The village of Sofiysk sits amid taiga forest, swampland, and squat volcanic hills on the banks of the Amur River in Khabarovsk Krai. Its residents are too busy hunting, fishing, and tending their vegetable gardens to give much thought to the issues preoccupying European Russia. But the impact of the war in Ukraine can be felt even here. Locals are being sent off to fight, and men half-jokingly talk about hiding out in the taiga to avoid call-up notices. People are acutely aware of the recent increases in their already high grocery prices. While the government is busy annexing new territories, Sofiysk gets by without running water or gas lines, and sometimes without electricity.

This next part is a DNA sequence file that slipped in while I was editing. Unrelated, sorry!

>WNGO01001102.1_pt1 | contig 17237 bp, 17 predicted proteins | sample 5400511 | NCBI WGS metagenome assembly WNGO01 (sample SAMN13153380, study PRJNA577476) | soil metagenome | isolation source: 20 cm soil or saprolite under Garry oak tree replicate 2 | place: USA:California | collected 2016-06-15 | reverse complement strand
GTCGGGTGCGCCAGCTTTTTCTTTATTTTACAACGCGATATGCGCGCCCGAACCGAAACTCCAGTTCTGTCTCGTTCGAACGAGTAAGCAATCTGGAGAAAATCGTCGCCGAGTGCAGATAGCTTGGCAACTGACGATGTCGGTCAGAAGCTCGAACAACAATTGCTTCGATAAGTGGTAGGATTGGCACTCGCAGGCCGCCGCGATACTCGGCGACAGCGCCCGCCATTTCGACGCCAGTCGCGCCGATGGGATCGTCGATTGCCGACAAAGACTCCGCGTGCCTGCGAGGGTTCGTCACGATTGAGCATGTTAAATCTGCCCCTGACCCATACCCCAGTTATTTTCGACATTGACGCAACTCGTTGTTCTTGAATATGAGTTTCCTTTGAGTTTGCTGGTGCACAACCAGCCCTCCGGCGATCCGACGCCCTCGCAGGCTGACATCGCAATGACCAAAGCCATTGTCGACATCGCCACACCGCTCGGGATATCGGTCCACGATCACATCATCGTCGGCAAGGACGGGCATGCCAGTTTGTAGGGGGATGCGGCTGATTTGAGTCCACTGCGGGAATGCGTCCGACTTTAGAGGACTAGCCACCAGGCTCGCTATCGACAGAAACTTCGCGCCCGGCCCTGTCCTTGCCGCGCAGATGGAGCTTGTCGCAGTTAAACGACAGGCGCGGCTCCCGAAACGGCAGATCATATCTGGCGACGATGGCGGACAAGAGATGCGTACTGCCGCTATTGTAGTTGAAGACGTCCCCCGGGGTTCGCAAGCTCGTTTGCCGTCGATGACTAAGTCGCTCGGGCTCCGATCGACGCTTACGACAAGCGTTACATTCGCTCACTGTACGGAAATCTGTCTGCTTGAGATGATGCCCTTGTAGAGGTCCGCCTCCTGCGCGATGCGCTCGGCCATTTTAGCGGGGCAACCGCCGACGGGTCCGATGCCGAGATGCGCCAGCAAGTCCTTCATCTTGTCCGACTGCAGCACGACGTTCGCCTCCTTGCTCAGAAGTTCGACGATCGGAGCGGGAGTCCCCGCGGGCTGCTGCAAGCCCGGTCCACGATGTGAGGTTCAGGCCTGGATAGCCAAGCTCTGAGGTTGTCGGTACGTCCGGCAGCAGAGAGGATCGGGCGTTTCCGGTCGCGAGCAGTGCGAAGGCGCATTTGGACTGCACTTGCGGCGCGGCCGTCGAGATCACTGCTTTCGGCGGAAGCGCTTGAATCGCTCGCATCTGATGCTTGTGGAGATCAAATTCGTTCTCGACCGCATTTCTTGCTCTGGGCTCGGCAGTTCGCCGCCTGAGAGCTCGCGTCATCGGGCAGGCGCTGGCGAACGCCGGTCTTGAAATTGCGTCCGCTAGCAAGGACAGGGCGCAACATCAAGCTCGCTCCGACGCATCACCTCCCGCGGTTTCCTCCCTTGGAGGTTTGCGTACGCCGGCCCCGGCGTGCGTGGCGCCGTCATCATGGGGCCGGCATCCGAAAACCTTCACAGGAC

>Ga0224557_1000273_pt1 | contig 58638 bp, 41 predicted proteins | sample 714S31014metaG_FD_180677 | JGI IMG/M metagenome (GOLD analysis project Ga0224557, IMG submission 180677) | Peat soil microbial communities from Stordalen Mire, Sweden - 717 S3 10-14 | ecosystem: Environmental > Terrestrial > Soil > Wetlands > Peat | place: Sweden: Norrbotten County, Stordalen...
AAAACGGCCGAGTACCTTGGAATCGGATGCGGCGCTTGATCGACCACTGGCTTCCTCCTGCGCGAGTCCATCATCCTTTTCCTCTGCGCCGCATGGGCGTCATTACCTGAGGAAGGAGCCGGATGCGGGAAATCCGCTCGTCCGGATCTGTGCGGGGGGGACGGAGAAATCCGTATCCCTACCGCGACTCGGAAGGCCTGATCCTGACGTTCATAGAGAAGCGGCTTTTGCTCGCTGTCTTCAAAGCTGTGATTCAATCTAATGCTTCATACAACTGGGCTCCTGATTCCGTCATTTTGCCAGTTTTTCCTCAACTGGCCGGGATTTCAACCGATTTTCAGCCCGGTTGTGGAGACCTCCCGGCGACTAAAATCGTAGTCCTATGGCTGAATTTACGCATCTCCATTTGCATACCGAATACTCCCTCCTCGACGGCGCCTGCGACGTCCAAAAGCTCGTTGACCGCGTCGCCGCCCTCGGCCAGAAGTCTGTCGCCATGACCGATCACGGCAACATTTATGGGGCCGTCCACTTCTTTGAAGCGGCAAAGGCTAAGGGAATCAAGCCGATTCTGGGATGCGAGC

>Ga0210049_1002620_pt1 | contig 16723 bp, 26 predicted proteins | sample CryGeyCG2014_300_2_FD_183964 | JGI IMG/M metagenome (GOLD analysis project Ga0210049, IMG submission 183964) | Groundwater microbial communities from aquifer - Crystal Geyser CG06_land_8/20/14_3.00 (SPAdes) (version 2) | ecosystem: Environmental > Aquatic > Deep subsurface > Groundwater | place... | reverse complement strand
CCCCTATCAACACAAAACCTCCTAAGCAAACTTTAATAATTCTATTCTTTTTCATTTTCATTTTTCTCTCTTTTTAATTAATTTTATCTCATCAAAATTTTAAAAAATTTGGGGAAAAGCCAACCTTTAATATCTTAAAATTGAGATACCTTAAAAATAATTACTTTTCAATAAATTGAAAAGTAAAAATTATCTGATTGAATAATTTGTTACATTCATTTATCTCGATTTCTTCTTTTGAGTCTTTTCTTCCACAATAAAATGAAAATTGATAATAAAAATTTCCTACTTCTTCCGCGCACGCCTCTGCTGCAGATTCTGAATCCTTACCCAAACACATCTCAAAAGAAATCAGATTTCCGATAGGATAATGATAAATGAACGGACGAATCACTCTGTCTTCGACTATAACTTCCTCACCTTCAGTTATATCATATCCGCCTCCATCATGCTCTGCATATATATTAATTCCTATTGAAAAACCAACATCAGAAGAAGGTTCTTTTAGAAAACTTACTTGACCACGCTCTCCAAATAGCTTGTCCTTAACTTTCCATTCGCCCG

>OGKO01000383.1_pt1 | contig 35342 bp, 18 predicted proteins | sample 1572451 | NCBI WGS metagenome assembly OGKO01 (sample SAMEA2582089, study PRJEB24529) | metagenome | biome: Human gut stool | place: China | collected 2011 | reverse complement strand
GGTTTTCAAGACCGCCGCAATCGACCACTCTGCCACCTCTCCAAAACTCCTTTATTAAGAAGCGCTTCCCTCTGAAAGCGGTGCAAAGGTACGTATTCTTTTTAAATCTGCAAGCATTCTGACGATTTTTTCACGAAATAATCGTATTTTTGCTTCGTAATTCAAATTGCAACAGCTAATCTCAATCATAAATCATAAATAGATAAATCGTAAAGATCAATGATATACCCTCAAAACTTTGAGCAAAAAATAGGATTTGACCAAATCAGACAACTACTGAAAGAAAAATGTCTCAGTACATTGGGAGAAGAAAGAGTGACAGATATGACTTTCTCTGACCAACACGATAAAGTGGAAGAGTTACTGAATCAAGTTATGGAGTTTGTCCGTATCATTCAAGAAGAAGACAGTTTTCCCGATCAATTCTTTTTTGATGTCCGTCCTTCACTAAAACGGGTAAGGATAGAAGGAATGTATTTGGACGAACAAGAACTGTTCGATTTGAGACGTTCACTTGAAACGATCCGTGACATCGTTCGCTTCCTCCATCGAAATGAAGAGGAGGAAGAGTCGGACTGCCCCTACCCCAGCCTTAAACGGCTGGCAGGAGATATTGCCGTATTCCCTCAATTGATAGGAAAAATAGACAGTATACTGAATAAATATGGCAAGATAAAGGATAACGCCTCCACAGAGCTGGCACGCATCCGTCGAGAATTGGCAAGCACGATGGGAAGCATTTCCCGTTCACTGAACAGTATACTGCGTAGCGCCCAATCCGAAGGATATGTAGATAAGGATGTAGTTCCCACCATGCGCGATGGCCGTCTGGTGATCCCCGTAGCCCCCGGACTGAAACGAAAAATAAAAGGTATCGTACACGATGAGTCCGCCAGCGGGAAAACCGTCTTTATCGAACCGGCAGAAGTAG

Our correspondent was there to witness the fall salmon run – the highpoint of the year in Sofiysk – and to observe the slow death of a village that was founded after Russia’s nineteenth-century assimilation of the Far East, but that has been forgotten under the Putin regime.
This story originally appeared in the publication 7x7 (Семь на семь): lr.semnasem.org/sofiysk
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The subject of a film by Akira Kurosawa, Dersu Uzala (1849-1908) was a Nanai trapper. He served as a guide for the Russian explorer Vladimir Arsenyev, who published a book about him.
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